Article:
3. Try reading the first and last page (or even paragraph) of every chapter that you’re unsure is useful. Look at any charts, graphs, or other images.
  4. Only read the short list of chapters that you’ll learn the most from. Cutting out half a book is common, especially if you’re well versed in the larger subject area.

“But Bryan, I just don’t have time! Even for that!”

 Me either. So, buy audiobook versions of your books. Then listen to them in the car while you drive. You can’t trim out as much but hearing it in passing isn’t going to hurt if you weren’t using that time already. There is so much time available! Get reading in while you’re driving.

Train yourself. Over the decades, I’ve spent well over $15,000 on training books and videos. That’s before the at least $50,000 I’ve spent on live training. I have no doubt they’re the only reason I’m still in business as a recruiter.

You don’t need a lot from a book. One page, one line. One little idea is all it takes for you to learn enough for a raise or a new job. If you run your own business, one idea can make you millions. You only need to find that one idea.

Admittedly, sometimes that idea is to read the whole book! And maybe several more. It can take a lot to learn a new skill, but it can make you a lot of money in return.

Something To Do Today

 Go find a book related to something you’ve wanted to learn more about. Scan through it like I said. If it’s the one you want, get it as an audiobook and listen to it every day as you travel to and from work.

Working doesn’t make you successful. Working on yourself makes you successful.

Quit or be fired?

“You can’t fire me, I quit!” Why yes, you did just quit. You also just quit your chances at unemployment checks while searching for a job.

Get fired with enthusiasm instead.

People have this idea in their head that by quitting, it will look better for potential future employers. They will still call up your old company and hear about why you got fired (or rather, were going to get fired). No one’s going to say “He resigned right before we fired him” and it wouldn’t make a difference anyway.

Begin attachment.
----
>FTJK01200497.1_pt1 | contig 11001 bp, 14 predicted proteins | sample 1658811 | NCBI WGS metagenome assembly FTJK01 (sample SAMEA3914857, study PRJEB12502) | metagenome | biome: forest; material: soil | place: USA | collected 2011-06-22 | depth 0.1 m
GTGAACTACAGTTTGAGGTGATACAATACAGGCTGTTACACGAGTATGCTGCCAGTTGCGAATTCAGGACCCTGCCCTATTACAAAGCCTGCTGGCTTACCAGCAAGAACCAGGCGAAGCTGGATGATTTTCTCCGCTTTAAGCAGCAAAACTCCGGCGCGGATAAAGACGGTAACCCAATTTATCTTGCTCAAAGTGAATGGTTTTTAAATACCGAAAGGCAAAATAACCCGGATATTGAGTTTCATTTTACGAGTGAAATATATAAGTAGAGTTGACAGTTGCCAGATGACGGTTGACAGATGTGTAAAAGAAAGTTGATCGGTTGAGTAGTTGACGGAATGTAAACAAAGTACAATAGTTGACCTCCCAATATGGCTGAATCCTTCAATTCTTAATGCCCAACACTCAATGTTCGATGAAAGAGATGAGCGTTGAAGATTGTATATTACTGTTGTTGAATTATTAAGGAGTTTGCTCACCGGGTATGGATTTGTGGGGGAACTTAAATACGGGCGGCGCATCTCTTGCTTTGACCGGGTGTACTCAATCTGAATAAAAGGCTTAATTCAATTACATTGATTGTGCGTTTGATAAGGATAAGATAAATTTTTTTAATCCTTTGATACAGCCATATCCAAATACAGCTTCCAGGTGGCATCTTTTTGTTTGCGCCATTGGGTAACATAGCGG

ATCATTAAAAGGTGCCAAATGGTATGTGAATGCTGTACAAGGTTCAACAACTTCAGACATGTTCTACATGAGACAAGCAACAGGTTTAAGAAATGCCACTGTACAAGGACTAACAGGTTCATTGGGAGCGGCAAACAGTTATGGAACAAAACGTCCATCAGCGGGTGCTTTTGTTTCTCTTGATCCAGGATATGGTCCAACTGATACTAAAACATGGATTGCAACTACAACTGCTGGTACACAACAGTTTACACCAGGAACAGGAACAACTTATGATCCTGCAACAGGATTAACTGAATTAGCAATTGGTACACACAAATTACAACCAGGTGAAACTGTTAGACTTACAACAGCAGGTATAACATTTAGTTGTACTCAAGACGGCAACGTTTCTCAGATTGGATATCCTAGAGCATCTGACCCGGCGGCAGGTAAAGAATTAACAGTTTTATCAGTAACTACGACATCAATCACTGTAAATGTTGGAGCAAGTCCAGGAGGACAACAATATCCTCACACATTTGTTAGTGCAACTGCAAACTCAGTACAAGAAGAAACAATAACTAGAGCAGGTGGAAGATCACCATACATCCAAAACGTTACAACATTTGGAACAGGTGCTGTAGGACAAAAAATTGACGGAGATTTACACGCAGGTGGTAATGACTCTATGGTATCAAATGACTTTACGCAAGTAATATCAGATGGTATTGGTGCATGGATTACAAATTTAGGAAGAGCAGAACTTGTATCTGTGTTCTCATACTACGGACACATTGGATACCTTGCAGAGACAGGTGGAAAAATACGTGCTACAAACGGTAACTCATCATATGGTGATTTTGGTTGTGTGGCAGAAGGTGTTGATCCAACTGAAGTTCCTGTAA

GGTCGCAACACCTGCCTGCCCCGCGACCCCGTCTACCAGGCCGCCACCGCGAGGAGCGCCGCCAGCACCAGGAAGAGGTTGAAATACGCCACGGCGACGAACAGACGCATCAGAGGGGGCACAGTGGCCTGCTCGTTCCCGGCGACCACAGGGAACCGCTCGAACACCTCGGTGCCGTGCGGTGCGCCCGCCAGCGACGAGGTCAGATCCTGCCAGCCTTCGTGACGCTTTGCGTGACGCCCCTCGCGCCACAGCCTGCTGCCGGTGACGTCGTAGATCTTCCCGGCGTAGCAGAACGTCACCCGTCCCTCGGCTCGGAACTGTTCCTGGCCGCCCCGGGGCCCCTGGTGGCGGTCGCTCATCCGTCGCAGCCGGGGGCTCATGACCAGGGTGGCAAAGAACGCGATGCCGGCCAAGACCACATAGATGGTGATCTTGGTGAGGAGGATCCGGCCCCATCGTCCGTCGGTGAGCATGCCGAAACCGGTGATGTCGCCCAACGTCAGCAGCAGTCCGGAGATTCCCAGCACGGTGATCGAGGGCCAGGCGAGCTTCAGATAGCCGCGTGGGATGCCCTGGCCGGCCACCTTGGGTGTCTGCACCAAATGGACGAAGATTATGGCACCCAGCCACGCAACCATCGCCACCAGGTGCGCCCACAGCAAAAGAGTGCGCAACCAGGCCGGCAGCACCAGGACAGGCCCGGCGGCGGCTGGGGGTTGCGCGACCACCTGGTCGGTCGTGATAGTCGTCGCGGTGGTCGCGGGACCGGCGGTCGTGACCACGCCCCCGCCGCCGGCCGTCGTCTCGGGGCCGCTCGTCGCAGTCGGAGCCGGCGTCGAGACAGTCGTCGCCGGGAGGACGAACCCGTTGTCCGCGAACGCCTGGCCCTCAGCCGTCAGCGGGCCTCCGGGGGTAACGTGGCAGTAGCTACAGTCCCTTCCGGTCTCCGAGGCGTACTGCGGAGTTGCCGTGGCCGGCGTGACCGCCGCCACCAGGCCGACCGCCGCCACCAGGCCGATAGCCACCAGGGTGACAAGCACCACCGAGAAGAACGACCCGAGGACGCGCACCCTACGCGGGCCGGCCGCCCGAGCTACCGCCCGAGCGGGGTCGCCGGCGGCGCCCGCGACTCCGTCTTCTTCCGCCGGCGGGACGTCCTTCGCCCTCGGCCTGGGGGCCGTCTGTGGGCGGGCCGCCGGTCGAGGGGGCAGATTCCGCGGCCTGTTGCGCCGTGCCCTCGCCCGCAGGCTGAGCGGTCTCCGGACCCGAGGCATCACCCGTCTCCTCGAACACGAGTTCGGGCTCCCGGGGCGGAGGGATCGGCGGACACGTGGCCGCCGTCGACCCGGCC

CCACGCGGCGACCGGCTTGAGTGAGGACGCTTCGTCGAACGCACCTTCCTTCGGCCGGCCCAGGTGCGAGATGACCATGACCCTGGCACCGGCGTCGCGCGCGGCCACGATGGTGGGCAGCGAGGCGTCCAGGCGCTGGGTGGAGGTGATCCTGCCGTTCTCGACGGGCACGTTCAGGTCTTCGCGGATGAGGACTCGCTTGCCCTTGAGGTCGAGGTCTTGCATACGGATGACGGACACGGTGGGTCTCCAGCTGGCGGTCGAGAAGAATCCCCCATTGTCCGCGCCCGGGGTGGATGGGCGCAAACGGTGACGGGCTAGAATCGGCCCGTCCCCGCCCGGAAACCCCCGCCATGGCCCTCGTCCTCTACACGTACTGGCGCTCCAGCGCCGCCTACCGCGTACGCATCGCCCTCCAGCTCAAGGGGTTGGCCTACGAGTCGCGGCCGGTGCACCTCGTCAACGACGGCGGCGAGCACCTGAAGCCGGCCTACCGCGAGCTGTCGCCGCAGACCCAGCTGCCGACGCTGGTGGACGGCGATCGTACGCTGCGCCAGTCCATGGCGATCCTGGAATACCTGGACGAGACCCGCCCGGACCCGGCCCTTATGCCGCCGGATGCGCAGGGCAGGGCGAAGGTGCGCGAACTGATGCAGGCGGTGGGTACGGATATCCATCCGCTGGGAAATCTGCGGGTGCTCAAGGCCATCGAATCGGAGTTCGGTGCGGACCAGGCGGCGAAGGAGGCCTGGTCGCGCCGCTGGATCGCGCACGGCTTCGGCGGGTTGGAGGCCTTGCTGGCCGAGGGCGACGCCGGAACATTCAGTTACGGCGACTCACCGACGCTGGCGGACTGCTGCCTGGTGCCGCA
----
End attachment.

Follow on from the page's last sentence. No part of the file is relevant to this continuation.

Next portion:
NO ONE cares if you quit instead of getting fired.

Between jobs, most people end up strapped for cash. It ends up pushing them to accept a worse job than they want. Quitting removes their chance at getting an unemployment check without going to a hearing to explain why they deserve them. A little extra cash can go a long way. No one cares if you quit. It only keeps you from getting unemployment.

Get fired with enthusiasm. It pays better than quitting with enthusiasm.
There is no real benefit to quitting. None!

 Quick exception: if you can get a sweet severance package, do it. Try to get in writing that you’ll receive a big fat wad of cash with benefits. In this case, get a lawyer. A few hundred dollars will go a long way to make sure you’re getting what you’re promised. It will be money well spent.

Get fired with enthusiasm. Please.

To get past all of this, get a job lined up before quitting. “I’m good enough, I’ll find a job right away” said everyone who quit. And 6 months later, they’re hired by the local McDonald’s. Check out your non-compete if you have one, first (hint: avoid one at your next job!). Try contacting people you know who could help you find an opening. Get your resume out there, and contact a recruiter.

Something To Do Today

Do you expect to be fired or laid off?  Start searching for a job now.
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Short one today, hope you have a great weekend!